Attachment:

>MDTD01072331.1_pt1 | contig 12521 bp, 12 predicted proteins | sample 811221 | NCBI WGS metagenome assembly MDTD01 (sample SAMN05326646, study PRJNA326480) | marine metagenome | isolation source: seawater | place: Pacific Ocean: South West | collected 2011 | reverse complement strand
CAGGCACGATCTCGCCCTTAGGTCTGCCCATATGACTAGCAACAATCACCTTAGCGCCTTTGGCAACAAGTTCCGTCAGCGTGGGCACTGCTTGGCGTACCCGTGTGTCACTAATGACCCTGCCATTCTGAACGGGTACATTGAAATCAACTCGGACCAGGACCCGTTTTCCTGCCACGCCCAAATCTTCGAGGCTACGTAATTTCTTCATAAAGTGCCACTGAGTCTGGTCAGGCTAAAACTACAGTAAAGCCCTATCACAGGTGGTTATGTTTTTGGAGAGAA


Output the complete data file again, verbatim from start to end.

>MDTD01072331.1_pt1 | contig 12521 bp, 12 predicted proteins | sample 811221 | NCBI WGS metagenome assembly MDTD01 (sample SAMN05326646, study PRJNA326480) | marine metagenome | isolation source: seawater | place: Pacific Ocean: South West | collected 2011 | reverse complement strand
CAGGCACGATCTCGCCCTTAGGTCTGCCCATATGACTAGCAACAATCACCTTAGCGCCTTTGGCAACAAGTTCCGTCAGCGTGGGCACTGCTTGGCGTACCCGTGTGTCACTAATGACCCTGCCATTCTGAACGGGTACATTGAAATCAACTCGGACCAGGACCCGTTTTCCTGCCACGCCCAAATCTTCGAGGCTACGTAATTTCTTCATAAAGTGCCACTGAGTCTGGTCAGGCTAAAACTACAGTAAAGCCCTATCACAGGTGGTTATGTTTTTGGAGAGAA